Otis Clark is a man who doesn’t expect much. In fact, he is grateful for everything he gets, whether it’s a small apartment in Tulsa public housing—where he has lived since coming home from Los Angeles 10 years ago at the age of 90—or a medal from the state of Oklahoma signifying him as a survivor of the Tulsa race riot of 1921.
When asked what he would do with money from a reparations lawsuit filed last month on his behalf by Johnnie Cochran and Charles Ogletree Jr., Clark says he would write a book based on what he calls his “good, long life,” in which he served as a butler for the likes of Charlie Chaplin, Clark Gable, Joan Crawford, and Stepin Fetchit.
Given his good health, even at 100 he might get his chance despite the length of the legal process. The complaint filed by Ogletree and Cochran in federal court in the Northern District of Oklahoma basically alleges that in 2001, the Oklahoma State Legislature, through the Oklahoma Commission to Study the Tulsa Race Riot, admitted city and county officials failed to take actions to calm or contain the riot and, in some cases, became participants in the violence, which took place on May 31 and June 1, 1921. These officials, according to the complaint, even deputized and armed many whites who were part of a mob that killed 300 African Americans, looted, and burned down the black-owned Greenwood area, leaving 3,000 people homeless. There are now fewer than 100 known survivors.
“Almost two years have elapsed since the commission’s report was filed. Nonetheless, the state of Oklahoma and the city of Tulsa have failed to compensate the victims of the riot,” Ogletree says. “We are asking the court to require the state and the city to honor their admitted obligations as detailed in the commission’s report.”
On April 14, the court agreed to give Ogletree’s team 120 days to determine whether or not the state and city misled or otherwise prevented riot victims from filing lawsuits in 1921. The complaint charges that both governmental bodies did so.
At the time, Clark was 19 and living with his grandparents. When the trouble broke out he was asked to drive a hearse and pick up the dead. A friend who was helping him was shot and injured.
“I used to be an angry young man, full of hate for what happened to me on that day,” says Clark, who lost his home and his beloved dog on June 1, 1921. “That anger stayed with me for many years, but I have forgiven those people. I do think I am entitled to something for what I went through, though.”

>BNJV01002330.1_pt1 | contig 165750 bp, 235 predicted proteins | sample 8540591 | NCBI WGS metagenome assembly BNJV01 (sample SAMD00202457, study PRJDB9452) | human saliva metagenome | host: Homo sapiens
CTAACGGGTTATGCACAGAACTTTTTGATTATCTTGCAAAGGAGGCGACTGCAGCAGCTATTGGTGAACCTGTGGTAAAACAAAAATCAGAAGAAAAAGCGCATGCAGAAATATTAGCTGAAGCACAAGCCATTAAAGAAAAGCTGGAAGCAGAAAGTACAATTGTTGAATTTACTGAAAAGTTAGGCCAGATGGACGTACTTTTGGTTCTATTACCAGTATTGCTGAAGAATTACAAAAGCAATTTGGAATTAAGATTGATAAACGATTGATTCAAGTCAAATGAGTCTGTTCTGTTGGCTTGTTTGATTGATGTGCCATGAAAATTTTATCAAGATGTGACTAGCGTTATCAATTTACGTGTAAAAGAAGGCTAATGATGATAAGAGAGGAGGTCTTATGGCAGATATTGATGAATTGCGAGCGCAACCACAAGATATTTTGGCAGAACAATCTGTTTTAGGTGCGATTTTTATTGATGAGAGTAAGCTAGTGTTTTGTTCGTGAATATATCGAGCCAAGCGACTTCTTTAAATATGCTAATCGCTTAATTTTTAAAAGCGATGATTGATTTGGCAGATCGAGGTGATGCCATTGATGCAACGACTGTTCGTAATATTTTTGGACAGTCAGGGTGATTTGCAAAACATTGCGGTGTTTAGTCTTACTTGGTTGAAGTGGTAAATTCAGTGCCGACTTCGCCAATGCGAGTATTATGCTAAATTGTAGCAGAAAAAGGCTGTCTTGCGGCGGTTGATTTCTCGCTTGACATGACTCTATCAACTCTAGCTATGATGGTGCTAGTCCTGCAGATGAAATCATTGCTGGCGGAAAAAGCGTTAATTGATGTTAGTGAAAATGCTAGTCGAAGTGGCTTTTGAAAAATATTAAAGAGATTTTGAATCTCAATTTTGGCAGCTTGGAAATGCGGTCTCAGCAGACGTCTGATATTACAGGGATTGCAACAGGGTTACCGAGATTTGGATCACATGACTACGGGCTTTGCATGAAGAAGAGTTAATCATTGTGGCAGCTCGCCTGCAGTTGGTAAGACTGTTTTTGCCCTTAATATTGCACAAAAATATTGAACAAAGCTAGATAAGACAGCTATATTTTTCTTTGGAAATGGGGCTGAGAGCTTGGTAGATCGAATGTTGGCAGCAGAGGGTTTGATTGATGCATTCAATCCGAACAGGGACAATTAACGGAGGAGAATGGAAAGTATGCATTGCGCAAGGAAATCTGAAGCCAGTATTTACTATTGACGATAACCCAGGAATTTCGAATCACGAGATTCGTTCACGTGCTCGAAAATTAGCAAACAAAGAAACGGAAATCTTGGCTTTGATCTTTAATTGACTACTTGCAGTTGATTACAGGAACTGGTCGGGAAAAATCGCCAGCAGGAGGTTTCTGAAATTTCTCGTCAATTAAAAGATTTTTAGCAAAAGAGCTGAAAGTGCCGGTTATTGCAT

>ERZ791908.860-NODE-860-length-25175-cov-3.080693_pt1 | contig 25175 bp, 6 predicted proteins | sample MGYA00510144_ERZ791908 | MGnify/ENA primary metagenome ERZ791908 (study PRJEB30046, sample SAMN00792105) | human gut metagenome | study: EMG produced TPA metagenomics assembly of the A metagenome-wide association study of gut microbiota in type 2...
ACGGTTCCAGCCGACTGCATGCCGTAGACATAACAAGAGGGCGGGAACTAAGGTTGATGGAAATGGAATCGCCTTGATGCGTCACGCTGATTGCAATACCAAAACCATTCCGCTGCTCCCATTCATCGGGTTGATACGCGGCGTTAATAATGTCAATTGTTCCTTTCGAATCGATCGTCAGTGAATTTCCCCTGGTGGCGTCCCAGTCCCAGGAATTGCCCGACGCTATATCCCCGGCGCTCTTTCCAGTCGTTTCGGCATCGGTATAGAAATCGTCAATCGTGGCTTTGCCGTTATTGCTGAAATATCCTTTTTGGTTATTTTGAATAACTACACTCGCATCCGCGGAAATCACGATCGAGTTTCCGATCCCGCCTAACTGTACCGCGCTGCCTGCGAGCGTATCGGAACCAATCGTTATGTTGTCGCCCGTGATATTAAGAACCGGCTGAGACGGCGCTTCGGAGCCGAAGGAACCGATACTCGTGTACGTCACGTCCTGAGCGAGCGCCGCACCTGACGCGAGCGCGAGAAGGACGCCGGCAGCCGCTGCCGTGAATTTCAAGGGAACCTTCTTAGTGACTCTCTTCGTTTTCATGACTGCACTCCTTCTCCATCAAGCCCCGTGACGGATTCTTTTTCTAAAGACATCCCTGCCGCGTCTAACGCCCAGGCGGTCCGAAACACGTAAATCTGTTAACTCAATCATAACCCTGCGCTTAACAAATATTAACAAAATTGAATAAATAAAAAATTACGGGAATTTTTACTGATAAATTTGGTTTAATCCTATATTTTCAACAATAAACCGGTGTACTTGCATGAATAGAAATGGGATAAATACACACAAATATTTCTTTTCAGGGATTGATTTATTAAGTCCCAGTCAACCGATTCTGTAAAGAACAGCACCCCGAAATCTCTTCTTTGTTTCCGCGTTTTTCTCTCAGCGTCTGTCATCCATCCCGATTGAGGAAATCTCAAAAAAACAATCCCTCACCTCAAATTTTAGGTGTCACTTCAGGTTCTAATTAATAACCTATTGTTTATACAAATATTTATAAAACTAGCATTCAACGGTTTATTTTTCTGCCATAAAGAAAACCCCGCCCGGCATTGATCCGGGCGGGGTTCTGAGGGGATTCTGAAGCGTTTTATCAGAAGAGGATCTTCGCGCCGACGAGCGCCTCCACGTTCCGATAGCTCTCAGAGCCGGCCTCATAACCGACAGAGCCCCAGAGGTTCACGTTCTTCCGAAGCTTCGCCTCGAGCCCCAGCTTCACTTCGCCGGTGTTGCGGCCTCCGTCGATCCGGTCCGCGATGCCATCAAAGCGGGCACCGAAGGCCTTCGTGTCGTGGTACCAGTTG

Should Otis Clark win his day in court, the state will most likely appeal, which could delay a final judgment by a year. While Ogletree and Cochran have stated this is the beginning of a larger reparations quest, part of the difficulty is that survivors like Clark are few. Most of those victimized by police and state militias during the 15 other major race riots across the country from 1898 to 1923, which were equally bad or worse than Tulsa’s, died before they could tell their stories.
During this period, the 1908 riot in Springfield, Illinois, led to the formation of the NAACP, and dozens were killed in a similarly destructive riot in East St. Louis in 1917. The 1919 Chicago race riot began the ultimate decline of the South Side. That year, black communities were attacked by mobs in Omaha, Nebraska; Washington, D.C.; Chicago, Illinois; and Elaine, Arkansas.
Very few people in this country realize that less than a century ago an American holocaust—with acts so barbaric they rival medieval terrorism measures—took place. This is likely to change as Cochran and Ogletree pursue their reparations lawsuits. Their goal is for every descendant of a slave, along with race riot survivors or their descendants, to receive compensation for what was endured.
Between the late 19th century and World War I, tens of thousands of former slaves left the South for better lives in the industrial economies of northern cities. A nationwide recession gripped the country just before WW I and blacks and immigrants competed for jobs. As the newspapers of the times attest, many blacks bore the brunt of the poverty and the blame for the tight job market.